“I guess it will be a kind of a celebration mixtape,” writes Maria Metsalu via email about her upcoming performance at London’s Kunstraum on November 25. With almost no video documentation of her live works online, and no press release, the Estonian artist, performer, musician and choreographer lists the three shows she’ll be sampling in her untitled show, including ‘Mademoiselle x,’ ‘Fuchsia‘ and ‘Life and Death of Maria Balkana,’ while “perhaps throwing in something fresh.”
Metsalu will be performing as part of Merike Estna‘s fragments from the shattered toe solo exhibition at Kunstraum, running September 29 to November 25, which features a series of performances throughout the duration, taking place against the backdrop of floor paintings and and a painted stage. Metsalu, who co-founded Young Boy Dancing Group (YBDG), works both collaboratively and individually, with recent projects mutating into a form of collective practice where she facilitates and invites other artists to collaborate through set, music, costumes, which in turn synthesizes into her own work. This curatorial approach is about “creating some sort of a system and then trying to understand the relations between different components.”
“I am also thinking about the notions of opening and closing, in the sense that how a closing can be a beginning or birth of something new, rather than something finished or dying,” hints Metsalu about the upcoming performance. The currently nomadic artist, who comes from a background in choreography and body movement, talks to us about her cross-genre practice and what binds it all together.
**I cant find any of your performances online, although your online presence through your videos and other platforms is very present — is this deliberate, to keep the live component of your practice sacred to that medium and space?
Maria Metsalu: I try to keep this kind of plain documentation separate from what is seen and experienced in a live show, as they are mainly meant for curators and all that. It is different when I am consciously making video work or throwing something out on Instagram. Perhaps I wouldn’t use the word ‘sacred,’ but the word ‘reasonable’ instead. I’m not interested in how much quantitative work I have online, to be honest, nowadays I try to keep that to the minimum necessary. Both for the sake that people can experience the live show knowing as little as possible and because my shows often contain elements and scenes that might be quite graphic and sexual. I am on the one hand pretty easy with these things but at the same time very selective with it.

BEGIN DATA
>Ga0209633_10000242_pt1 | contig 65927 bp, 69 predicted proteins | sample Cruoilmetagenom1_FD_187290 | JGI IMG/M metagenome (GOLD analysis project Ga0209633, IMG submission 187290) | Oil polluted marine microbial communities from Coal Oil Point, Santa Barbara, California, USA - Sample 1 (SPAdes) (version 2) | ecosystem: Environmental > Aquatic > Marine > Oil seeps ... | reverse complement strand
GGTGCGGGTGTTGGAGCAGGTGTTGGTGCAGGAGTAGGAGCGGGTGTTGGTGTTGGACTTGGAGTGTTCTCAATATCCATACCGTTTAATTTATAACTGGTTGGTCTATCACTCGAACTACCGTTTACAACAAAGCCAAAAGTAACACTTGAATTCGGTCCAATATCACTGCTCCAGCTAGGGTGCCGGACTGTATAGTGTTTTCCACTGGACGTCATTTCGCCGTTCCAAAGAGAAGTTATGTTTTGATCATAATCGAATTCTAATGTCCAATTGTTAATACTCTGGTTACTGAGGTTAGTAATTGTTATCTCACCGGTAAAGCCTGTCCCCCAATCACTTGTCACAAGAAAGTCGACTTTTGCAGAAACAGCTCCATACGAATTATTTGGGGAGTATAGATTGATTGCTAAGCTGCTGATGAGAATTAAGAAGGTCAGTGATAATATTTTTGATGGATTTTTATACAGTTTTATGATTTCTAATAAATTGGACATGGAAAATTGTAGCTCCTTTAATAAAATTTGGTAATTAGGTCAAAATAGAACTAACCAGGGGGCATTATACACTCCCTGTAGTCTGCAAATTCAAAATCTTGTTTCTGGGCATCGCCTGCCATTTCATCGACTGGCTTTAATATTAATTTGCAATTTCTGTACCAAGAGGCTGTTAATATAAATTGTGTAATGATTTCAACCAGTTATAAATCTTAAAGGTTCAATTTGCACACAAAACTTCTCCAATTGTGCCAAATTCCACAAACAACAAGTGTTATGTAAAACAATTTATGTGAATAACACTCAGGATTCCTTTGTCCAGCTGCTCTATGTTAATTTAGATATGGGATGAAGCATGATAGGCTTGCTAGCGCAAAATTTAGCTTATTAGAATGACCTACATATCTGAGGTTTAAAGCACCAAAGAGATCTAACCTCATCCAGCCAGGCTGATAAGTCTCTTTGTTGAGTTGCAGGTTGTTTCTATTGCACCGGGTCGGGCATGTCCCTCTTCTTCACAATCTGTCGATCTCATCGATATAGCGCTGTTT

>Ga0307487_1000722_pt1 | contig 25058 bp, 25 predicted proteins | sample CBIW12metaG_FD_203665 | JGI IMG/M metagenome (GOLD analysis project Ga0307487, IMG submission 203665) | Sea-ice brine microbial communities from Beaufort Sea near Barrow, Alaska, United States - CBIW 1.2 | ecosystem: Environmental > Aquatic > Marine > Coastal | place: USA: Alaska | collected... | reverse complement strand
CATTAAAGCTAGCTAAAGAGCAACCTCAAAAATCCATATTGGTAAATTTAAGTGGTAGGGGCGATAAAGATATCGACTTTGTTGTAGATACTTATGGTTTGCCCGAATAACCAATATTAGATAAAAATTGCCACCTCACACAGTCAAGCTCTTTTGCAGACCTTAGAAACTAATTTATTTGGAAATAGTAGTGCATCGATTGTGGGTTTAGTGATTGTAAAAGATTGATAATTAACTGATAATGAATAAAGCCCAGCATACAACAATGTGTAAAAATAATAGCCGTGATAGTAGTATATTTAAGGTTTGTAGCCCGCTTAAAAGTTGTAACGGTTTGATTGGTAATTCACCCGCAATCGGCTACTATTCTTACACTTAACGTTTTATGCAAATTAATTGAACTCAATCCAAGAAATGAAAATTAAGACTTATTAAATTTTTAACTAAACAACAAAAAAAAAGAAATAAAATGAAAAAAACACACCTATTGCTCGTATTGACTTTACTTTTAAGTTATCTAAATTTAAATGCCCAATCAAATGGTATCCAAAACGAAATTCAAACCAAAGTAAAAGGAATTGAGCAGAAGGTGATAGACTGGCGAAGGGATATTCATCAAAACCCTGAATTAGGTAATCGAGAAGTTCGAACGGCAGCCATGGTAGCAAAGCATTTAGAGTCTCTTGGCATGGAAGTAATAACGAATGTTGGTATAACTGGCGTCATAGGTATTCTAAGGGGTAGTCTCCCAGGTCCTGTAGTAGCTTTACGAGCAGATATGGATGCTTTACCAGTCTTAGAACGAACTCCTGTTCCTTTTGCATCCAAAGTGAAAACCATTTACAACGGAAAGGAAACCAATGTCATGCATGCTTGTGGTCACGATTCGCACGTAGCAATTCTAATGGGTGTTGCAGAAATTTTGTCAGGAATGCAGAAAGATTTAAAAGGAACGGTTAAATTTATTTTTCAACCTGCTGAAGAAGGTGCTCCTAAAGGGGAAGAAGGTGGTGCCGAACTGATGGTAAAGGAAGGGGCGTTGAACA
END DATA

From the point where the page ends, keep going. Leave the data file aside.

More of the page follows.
**What are the various different spaces/contexts you perform in, online and off, and how do the works change depending on this and the audience?
MM: I think the most clear and obvious distinction is between the theater space and a gallery, because I perform a lot in both. These places are rather different. This not only concerns the audience that will come to these spaces in the first place, but also how they behave and how much time and attention I will have been given by them.
In the gallery setting people are more prone to invest in interactions at some level — they come closer — but at the same time, depending of the show of course, won’t always stay until the end. The online space is a completely different world, with its own unwritten rules.
Some years ago we had an interesting experience during a show in Amsterdam with YBDG. In the show, we had a scene in the beginning where me and two other girls were doing a camshow backstage on CAM4, so we had an online audience to whom we were performing. During the performance we travelled with the computer onto the stage, so that the people on CAM4 could also see the show, but all of them disconnected quite quickly. I guess we were breaking those online rules concerning intimacy in a sense. In general, I like to be given the possibility to show my work in many contexts and spaces because each different experience will keep informing the work further.